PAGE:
Letters to the editor, social news, school news, items of interest, or coming social events may be submitted NO LATER THAN FRIDAY NOON to the following addresses:
Valerie Robertson
PO Box 81
Milo, Maine 04463
Nancy Grant
10 Belmont St.
Milo, Maine 04463
   Please drop suggestions and comments into the donation box or contact one of us. We welcome your ideas. All opinions are those of the editors unless otherwise stated. We will publish no negative or controversial comments. The paper is written, printed, and distributed by unpaid volunteers. Donations are used to cover expenses of printing, paper and materials.

Valerie Robertson | Nancy Grant | Virgil Valente
Seth Barden | Kirby Robertson | Tom Witham

    The news is available by subscription in 30-week increments. For each 30-week subscription we ask for a donation of $25.00 to cover the cost of printing and mailing. If you would like to sign up to get the news delivered, send your name, address and a check for $25.00 to one of the addresses above.
   We will mail your issue each Tuesday morning so you can have a nice fresh paper delivered every week! This makes an especially nice gift for an elderly person or for someone who lives away, but still likes to keep in touch with area happenings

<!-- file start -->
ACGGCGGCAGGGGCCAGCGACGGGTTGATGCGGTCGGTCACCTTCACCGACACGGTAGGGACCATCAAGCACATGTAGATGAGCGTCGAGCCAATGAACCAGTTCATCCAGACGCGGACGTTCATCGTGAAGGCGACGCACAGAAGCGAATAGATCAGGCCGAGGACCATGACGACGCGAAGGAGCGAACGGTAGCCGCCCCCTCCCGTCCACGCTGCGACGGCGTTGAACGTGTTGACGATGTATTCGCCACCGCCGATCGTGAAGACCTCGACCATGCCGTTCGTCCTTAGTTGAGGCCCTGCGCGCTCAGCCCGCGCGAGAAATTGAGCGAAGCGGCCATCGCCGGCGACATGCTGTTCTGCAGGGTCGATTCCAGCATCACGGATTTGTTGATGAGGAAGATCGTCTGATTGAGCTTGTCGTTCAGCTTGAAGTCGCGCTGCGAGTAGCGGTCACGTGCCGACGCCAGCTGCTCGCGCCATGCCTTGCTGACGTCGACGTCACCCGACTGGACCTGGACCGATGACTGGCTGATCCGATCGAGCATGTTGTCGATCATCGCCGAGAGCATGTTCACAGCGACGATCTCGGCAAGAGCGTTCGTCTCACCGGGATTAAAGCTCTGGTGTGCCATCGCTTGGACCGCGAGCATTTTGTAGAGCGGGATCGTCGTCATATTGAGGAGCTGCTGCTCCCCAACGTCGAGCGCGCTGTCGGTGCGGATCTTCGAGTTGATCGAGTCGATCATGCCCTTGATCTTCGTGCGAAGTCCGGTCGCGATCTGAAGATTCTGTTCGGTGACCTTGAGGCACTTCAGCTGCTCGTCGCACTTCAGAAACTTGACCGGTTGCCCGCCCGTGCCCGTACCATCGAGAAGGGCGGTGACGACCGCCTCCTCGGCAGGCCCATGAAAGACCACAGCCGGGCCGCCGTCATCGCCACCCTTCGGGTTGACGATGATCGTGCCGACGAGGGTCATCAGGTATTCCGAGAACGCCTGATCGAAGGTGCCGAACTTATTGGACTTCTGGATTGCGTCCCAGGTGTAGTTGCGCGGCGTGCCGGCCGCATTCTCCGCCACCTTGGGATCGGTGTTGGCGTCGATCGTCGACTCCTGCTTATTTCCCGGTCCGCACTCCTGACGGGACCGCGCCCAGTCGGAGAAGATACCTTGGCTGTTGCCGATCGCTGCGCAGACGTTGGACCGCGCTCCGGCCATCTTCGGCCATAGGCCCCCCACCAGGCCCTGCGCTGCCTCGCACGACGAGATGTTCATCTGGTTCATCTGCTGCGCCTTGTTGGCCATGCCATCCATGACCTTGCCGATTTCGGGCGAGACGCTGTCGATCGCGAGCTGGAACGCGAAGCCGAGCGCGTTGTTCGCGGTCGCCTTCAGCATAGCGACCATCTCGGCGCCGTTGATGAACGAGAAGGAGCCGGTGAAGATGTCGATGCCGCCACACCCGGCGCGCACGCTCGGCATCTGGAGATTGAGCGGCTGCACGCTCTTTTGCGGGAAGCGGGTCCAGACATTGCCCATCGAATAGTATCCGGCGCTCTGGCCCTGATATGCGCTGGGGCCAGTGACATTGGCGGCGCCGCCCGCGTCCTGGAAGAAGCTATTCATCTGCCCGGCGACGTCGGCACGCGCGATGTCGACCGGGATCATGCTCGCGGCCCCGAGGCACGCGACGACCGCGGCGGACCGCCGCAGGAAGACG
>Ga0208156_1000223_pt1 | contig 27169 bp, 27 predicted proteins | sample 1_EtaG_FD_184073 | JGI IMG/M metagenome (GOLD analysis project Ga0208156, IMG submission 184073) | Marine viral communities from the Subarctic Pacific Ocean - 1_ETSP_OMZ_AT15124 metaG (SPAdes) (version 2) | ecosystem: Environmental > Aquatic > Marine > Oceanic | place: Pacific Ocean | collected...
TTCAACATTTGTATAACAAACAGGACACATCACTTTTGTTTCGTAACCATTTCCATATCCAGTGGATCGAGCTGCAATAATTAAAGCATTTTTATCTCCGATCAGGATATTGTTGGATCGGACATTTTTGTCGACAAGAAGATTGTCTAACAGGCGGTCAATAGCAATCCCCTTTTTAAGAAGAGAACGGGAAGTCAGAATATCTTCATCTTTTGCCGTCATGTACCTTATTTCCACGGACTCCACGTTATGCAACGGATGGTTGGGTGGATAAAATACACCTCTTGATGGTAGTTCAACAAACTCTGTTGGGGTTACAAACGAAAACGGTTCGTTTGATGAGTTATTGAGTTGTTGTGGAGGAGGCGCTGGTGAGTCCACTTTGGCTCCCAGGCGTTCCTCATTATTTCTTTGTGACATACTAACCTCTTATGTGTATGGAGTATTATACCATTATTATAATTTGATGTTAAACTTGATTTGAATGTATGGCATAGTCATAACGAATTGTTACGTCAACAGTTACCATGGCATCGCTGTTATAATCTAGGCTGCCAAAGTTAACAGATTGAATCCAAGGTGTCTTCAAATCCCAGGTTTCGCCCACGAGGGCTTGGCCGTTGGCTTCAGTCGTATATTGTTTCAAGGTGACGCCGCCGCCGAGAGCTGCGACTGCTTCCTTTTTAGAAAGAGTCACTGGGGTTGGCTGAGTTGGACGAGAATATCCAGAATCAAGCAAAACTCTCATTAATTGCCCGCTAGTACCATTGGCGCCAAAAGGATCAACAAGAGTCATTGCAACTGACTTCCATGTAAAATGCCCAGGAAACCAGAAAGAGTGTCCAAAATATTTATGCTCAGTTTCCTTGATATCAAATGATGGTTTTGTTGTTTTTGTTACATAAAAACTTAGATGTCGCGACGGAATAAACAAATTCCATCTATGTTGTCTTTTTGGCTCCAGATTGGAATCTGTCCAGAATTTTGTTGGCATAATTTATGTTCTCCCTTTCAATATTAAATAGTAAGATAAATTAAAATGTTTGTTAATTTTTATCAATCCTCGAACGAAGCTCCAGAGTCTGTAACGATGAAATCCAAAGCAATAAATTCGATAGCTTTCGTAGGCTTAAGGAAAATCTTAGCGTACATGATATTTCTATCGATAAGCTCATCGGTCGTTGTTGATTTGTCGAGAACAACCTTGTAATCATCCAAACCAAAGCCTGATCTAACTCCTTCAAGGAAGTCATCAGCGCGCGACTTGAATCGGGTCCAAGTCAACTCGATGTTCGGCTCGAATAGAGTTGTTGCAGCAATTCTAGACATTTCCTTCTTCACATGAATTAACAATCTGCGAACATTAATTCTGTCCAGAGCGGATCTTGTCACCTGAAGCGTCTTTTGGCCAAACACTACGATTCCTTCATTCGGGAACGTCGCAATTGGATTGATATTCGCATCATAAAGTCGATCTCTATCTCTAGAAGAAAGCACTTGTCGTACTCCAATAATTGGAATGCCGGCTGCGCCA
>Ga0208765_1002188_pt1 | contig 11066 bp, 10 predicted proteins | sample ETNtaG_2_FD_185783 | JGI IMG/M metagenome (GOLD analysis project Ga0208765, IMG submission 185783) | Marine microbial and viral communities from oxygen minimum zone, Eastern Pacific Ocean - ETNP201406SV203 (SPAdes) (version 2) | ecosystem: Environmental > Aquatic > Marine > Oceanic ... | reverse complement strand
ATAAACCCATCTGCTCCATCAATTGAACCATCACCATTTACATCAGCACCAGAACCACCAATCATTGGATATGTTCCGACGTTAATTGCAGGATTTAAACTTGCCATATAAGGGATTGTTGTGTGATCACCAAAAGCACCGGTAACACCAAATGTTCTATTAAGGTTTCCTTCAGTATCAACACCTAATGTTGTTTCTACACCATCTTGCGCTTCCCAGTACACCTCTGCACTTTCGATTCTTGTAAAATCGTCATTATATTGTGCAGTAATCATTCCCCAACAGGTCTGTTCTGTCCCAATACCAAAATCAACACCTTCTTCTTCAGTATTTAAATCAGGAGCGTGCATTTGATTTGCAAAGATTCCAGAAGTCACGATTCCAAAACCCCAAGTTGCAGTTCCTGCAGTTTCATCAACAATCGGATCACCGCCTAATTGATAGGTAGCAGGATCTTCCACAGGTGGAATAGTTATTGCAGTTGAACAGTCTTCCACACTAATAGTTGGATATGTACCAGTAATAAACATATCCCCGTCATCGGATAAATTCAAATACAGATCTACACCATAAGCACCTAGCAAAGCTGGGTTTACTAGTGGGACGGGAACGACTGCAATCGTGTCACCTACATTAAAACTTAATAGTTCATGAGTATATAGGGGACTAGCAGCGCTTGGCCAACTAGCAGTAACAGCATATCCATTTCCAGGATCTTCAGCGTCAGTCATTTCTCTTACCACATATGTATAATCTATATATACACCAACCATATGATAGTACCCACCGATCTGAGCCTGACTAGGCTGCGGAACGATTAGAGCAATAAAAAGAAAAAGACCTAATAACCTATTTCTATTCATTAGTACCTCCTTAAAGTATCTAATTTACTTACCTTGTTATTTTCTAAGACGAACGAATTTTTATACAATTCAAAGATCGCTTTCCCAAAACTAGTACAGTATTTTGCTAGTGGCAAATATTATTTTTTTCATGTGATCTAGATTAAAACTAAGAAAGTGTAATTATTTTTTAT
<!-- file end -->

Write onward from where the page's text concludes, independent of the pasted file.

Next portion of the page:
TUES., FEB. 24


WED., FEB. 25


THUR., FEB. 26


FRI., FEB. 27






     A reminder that the final date to enter the contest is March 31st. Tickets are only $1.00 for a chance at the fifty/fifty prize with a guaranteed $100.00 minimum prize. Enter between March 1 and March 31. The earliest entry closest to the ice out time declared by our judges will win. Ice out is considered to be the time at which the main body of the lake is navigable by boat. (Broken ice may remain packed into the "bottom" of the lake and in the larger coves may still be present.)
     Tickets are available at: Green Acres ( Sebec ); All-in-One Our -Stop ( LaGrange ); Robinson's Fuel Mart, Smith's Grocery and Lunch (Brownville); C&J Variety, The Restaurant, Milo True Value Hardware, Milo Exxon Mini Mart, and Reuben's Farmer's Market (Milo).